A moral hazard exists when an organization such as Global Witness makes its living by inspiring allegations, creating opportunities for criminal activities to initiate undercover investigations, thus, gaining fame and notoriety from the ensuing publicity. While some of the work that Global Witness has undertaken is necessary and leads to meaningful changes in underdeveloped countries, there are instances when their work is misguided and influenced by money, fame, and politics.
Over the past year, Global Witness has engaged in an undercover operation in the Central African Republic by using social media to create fake profiles of a fictitious diamond buyer on Facebook, Facebook Messenger, and WhatsApp. The aim was to purchase conflict diamonds in the Central African Republic (CAR) and smuggle them out of the country and into international markets to prove it is possible to circumvent the Kimberly Process.
The aim was to purchase conflict diamonds in the Central African Republic (CAR) and smuggle them out of the country and into international markets just to prove that it is possible to circumvent the Kimberly Process by working with corrupt government officials.
Diamonds, Gold, and other valuable minerals have always been at the center of conflicts in Africa. Thus, recognizing that trade in conflict diamonds was undermining peace and security in Africa, the Kimberly Process Certification Scheme was created. The Scheme was created in 2003 by the United Nations General Assembly through its resolution following recommendations in the Fowler Report. The CAR decline into chaos in March 2013 after a coup d’état in 2013 that set-off a brutal civil war.
In early 2013, the Central African Republic descended into chaos after a coup d’état earlier that year – this set-off a brutal civil war that was fueled by diamonds.
The aim of the Kimberly Process is to stop “conflict diamonds” from moving into the mainstream diamond market. According to government officials in the Central African Republic, Global Witness operatives intentionally broke several international laws with the intent of moving conflict diamonds from the CAR to expose the black market for conflict diamonds.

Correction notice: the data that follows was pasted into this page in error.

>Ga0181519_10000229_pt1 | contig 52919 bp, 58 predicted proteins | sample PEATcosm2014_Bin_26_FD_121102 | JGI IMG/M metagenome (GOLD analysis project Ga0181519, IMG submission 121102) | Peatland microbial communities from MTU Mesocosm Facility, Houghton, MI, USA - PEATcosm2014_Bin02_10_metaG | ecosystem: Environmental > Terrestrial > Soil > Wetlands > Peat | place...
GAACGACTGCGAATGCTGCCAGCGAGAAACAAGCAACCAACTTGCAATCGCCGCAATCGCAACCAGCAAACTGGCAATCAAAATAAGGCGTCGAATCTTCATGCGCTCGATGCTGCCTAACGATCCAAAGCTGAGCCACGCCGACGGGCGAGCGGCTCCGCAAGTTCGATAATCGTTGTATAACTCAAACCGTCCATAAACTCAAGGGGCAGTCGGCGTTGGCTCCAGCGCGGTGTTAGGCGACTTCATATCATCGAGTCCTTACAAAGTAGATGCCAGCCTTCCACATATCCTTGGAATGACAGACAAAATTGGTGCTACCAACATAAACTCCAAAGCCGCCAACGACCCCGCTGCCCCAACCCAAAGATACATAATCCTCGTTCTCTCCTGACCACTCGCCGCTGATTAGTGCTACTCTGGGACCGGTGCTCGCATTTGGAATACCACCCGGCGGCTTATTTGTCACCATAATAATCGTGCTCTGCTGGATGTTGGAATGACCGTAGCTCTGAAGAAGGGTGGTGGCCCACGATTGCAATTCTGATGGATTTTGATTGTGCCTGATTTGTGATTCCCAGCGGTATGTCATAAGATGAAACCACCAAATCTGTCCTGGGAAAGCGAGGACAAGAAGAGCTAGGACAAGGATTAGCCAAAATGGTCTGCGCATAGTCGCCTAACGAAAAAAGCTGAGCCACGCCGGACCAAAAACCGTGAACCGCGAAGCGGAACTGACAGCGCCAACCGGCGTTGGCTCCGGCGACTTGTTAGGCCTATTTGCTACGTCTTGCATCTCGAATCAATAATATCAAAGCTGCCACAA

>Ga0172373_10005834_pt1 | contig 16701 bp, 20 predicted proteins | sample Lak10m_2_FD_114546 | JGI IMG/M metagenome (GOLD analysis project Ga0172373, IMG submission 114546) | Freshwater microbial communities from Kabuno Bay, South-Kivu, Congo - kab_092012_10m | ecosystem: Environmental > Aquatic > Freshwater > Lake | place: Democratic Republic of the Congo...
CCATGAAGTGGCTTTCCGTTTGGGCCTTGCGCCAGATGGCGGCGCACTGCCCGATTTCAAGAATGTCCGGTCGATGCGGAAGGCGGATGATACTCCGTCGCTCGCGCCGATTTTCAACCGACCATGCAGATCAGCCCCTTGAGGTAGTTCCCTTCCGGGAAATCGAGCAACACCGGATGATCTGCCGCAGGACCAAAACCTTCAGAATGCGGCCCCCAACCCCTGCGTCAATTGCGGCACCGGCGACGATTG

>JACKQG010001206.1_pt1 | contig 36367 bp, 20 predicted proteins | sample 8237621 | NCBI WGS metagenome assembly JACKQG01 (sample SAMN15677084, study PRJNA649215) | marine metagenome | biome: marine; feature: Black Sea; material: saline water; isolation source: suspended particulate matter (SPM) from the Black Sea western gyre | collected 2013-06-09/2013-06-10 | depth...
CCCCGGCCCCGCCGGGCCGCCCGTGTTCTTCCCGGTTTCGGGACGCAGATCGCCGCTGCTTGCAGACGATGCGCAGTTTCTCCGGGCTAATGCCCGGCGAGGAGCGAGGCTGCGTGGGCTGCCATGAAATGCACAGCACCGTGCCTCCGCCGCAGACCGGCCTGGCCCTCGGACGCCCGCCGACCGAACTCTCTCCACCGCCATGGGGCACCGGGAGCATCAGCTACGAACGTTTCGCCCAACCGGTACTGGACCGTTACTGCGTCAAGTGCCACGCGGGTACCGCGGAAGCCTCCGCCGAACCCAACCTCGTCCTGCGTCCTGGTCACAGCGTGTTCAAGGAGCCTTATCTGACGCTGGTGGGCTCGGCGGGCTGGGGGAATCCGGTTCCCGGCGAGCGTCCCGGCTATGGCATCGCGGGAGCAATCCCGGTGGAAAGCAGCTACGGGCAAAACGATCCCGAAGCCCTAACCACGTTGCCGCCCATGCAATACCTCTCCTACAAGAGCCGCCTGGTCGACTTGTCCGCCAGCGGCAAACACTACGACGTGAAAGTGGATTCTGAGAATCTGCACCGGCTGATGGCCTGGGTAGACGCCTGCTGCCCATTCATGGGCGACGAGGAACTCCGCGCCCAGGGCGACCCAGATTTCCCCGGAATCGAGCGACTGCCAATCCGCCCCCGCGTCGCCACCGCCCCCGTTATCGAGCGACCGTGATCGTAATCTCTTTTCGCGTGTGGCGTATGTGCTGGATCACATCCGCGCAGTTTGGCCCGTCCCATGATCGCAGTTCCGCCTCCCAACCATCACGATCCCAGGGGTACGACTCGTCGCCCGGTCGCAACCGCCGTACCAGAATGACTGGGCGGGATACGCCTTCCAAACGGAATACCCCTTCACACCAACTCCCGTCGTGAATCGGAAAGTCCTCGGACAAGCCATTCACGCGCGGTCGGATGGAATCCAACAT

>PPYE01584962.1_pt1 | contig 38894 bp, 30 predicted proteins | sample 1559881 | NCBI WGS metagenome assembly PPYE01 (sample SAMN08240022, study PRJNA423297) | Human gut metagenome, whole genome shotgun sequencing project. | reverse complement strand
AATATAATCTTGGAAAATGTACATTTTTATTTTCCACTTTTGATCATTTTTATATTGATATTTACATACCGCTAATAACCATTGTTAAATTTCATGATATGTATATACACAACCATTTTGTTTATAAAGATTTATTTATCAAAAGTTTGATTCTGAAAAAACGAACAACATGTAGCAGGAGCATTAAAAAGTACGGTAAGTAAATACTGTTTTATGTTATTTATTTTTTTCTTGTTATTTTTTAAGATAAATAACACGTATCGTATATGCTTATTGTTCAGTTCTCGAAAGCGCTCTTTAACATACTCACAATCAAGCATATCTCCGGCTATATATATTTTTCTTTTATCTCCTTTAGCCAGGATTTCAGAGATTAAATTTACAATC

Is It Ever Ok to Break the Law?
Global Witness is infamous for breaking laws of sovereign nations, particularly, in Africa while sitting in their ivory tower in London claiming to be the arbiters of laws and justice. So, the moral question beckons, when is it ok to break the Laws of a sovereign nation?
This question has been tackled by some of the best philosophers including Socrates. It has moved people, countries, and especially governments to examine their personal morality and civic obligation. It has always been an interesting question not only because it presents a philosophical dilemma but because it has always been simply practical.
Is it Ok for Global Witness or WikiLeaks to invade personal privacy and trespassing laws by hacking into individuals’ personal computer to steal information to expose corruption? What happens if their information turns out to be false? How do you restore an individuals reputation? How do you prevent it from ever happening again?
The Global Witness’ report, “Game of Stones”, details the NGO’s investigation into diamond smuggling out of the CAR. The Minister, Leopold Mboli Fatran of the CAR, categorically rejected Global Witness’ report as being fundamentally flawed and based on forged documents and testimonies from individuals beyond the reach of the law.
The government of the Central African Republic issued a statement which reads: “The due diligence processes which the country had to follow according to an Operational Framework – were of a kind to cause substantial delays to recommence normal business. Despite this, the Government of the Central African Republic was patient and worked closely together with the Kimberly Process to avoid misconceptions or any wrongdoing”. The statement points out several errors in Global Witness’ report about armed groups at mining sites inside the green (compliant) zone.
Although many political actors in the Central African Republic aren’t known for their high ethical and moral standards, there are, still, many well-meaning and ethical citizens who operate within the confines of the rule of Law. In that regard, the CAR government cautioned Global Witness on the risks their report poses to the stability of the country.
Globe Afrique’s investigation desk has contacted Global Witness for a response to the dismissal of their investigation by the government of the Central African Republic. Our investigative team is awaiting a response from Global Witness.